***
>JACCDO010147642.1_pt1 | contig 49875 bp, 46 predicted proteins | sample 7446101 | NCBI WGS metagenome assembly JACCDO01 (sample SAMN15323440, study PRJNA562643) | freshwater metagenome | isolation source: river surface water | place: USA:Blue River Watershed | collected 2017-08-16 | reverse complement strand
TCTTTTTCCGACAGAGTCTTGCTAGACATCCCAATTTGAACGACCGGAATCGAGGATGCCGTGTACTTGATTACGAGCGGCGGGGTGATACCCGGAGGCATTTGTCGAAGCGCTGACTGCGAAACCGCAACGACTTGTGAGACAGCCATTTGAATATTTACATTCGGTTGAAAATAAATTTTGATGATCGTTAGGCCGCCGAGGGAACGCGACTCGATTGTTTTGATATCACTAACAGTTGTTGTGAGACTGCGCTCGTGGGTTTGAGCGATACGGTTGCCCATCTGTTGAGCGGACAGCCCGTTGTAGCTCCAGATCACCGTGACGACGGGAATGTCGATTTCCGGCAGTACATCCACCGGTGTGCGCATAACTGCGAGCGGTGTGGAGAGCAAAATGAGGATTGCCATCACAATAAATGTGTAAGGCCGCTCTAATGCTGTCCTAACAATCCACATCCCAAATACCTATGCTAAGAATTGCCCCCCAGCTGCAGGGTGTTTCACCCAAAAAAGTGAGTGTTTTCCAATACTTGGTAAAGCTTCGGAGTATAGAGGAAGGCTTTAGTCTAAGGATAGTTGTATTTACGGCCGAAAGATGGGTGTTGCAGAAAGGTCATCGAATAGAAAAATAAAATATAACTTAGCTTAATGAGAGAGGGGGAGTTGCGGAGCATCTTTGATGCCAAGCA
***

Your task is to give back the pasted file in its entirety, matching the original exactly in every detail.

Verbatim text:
>JACCDO010147642.1_pt1 | contig 49875 bp, 46 predicted proteins | sample 7446101 | NCBI WGS metagenome assembly JACCDO01 (sample SAMN15323440, study PRJNA562643) | freshwater metagenome | isolation source: river surface water | place: USA:Blue River Watershed | collected 2017-08-16 | reverse complement strand
TCTTTTTCCGACAGAGTCTTGCTAGACATCCCAATTTGAACGACCGGAATCGAGGATGCCGTGTACTTGATTACGAGCGGCGGGGTGATACCCGGAGGCATTTGTCGAAGCGCTGACTGCGAAACCGCAACGACTTGTGAGACAGCCATTTGAATATTTACATTCGGTTGAAAATAAATTTTGATGATCGTTAGGCCGCCGAGGGAACGCGACTCGATTGTTTTGATATCACTAACAGTTGTTGTGAGACTGCGCTCGTGGGTTTGAGCGATACGGTTGCCCATCTGTTGAGCGGACAGCCCGTTGTAGCTCCAGATCACCGTGACGACGGGAATGTCGATTTCCGGCAGTACATCCACCGGTGTGCGCATAACTGCGAGCGGTGTGGAGAGCAAAATGAGGATTGCCATCACAATAAATGTGTAAGGCCGCTCTAATGCTGTCCTAACAATCCACATCCCAAATACCTATGCTAAGAATTGCCCCCCAGCTGCAGGGTGTTTCACCCAAAAAAGTGAGTGTTTTCCAATACTTGGTAAAGCTTCGGAGTATAGAGGAAGGCTTTAGTCTAAGGATAGTTGTATTTACGGCCGAAAGATGGGTGTTGCAGAAAGGTCATCGAATAGAAAAATAAAATATAACTTAGCTTAATGAGAGAGGGGGAGTTGCGGAGCATCTTTGATGCCAAGCA